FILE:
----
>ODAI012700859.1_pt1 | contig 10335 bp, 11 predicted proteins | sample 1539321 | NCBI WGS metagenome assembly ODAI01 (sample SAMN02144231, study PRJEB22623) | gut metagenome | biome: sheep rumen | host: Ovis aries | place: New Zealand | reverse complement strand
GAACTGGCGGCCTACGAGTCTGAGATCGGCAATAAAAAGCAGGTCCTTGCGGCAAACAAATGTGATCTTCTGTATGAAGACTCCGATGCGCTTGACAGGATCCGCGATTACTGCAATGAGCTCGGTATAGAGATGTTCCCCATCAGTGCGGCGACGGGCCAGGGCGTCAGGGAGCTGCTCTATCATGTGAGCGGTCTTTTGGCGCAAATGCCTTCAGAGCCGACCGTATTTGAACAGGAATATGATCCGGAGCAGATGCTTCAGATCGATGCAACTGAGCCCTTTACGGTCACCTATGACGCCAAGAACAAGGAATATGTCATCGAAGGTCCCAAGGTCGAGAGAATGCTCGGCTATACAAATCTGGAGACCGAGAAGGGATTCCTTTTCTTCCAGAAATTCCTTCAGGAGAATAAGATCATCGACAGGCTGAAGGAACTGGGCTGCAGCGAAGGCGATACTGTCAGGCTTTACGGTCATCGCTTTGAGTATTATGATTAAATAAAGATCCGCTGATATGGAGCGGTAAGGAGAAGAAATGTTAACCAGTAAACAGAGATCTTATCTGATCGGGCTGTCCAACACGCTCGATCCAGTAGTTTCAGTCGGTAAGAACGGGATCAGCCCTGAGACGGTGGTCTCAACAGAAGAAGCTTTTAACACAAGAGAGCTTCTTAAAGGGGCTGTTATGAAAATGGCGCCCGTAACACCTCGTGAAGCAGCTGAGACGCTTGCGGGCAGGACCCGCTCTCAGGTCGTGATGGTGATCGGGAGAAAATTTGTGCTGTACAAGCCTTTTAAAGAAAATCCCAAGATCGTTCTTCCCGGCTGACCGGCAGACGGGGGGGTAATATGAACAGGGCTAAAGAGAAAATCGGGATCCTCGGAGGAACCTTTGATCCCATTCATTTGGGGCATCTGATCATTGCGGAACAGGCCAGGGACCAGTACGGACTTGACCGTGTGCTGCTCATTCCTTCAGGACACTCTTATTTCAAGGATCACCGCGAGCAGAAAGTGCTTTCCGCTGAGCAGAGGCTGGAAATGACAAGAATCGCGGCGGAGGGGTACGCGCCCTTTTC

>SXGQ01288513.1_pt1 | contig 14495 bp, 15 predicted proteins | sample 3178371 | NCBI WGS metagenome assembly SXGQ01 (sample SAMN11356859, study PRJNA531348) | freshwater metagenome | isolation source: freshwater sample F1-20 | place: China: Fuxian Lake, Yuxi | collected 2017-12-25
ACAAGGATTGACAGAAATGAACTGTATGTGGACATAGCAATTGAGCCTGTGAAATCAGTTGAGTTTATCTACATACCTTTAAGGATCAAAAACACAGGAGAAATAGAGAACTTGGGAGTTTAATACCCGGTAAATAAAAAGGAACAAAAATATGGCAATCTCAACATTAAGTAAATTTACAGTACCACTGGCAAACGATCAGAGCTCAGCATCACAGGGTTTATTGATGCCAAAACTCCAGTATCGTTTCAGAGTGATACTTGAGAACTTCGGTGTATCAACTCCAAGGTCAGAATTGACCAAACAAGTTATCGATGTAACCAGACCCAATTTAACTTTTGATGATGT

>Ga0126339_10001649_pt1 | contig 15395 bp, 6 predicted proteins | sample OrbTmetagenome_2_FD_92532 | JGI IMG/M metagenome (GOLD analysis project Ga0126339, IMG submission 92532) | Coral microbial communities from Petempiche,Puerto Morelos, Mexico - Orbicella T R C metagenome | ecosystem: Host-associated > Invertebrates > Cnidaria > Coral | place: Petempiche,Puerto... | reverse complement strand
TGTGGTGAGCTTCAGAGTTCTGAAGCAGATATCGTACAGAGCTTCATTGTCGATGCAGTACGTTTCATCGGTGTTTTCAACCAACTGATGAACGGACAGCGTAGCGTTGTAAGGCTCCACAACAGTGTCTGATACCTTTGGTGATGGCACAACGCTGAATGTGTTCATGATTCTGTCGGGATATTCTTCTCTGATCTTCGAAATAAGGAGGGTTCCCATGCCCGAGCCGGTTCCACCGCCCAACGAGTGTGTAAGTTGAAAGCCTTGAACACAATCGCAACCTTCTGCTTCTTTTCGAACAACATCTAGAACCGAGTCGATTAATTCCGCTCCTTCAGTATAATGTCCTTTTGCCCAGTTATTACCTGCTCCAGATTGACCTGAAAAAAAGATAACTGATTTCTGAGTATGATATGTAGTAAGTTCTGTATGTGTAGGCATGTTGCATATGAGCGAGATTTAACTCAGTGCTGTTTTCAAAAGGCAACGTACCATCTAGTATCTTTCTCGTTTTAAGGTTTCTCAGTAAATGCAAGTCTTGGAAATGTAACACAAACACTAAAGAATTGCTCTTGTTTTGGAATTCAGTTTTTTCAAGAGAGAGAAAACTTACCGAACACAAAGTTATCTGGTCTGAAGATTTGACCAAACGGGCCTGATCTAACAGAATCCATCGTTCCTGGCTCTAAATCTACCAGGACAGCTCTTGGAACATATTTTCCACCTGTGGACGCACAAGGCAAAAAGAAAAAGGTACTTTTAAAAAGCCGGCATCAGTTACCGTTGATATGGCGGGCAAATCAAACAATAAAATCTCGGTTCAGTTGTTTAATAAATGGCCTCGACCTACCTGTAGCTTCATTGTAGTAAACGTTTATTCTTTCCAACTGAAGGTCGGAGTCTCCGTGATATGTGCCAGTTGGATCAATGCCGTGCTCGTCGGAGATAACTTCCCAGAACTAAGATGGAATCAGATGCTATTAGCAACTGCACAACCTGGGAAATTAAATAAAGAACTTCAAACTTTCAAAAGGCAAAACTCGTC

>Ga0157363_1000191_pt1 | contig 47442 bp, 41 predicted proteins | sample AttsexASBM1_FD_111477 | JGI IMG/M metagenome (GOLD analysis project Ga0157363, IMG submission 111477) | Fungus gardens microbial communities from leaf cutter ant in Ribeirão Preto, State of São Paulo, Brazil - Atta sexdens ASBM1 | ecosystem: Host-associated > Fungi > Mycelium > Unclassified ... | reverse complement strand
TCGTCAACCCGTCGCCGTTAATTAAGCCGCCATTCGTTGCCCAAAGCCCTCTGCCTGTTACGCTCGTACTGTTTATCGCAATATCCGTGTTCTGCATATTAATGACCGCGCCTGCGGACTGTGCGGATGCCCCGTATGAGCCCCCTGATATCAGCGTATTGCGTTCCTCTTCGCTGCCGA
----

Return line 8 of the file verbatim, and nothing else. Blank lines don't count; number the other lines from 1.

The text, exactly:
TCGTCAACCCGTCGCCGTTAATTAAGCCGCCATTCGTTGCCCAAAGCCCTCTGCCTGTTACGCTCGTACTGTTTATCGCAATATCCGTGTTCTGCATATTAATGACCGCGCCTGCGGACTGTGCGGATGCCCCGTATGAGCCCCCTGATATCAGCGTATTGCGTTCCTCTTCGCTGCCGA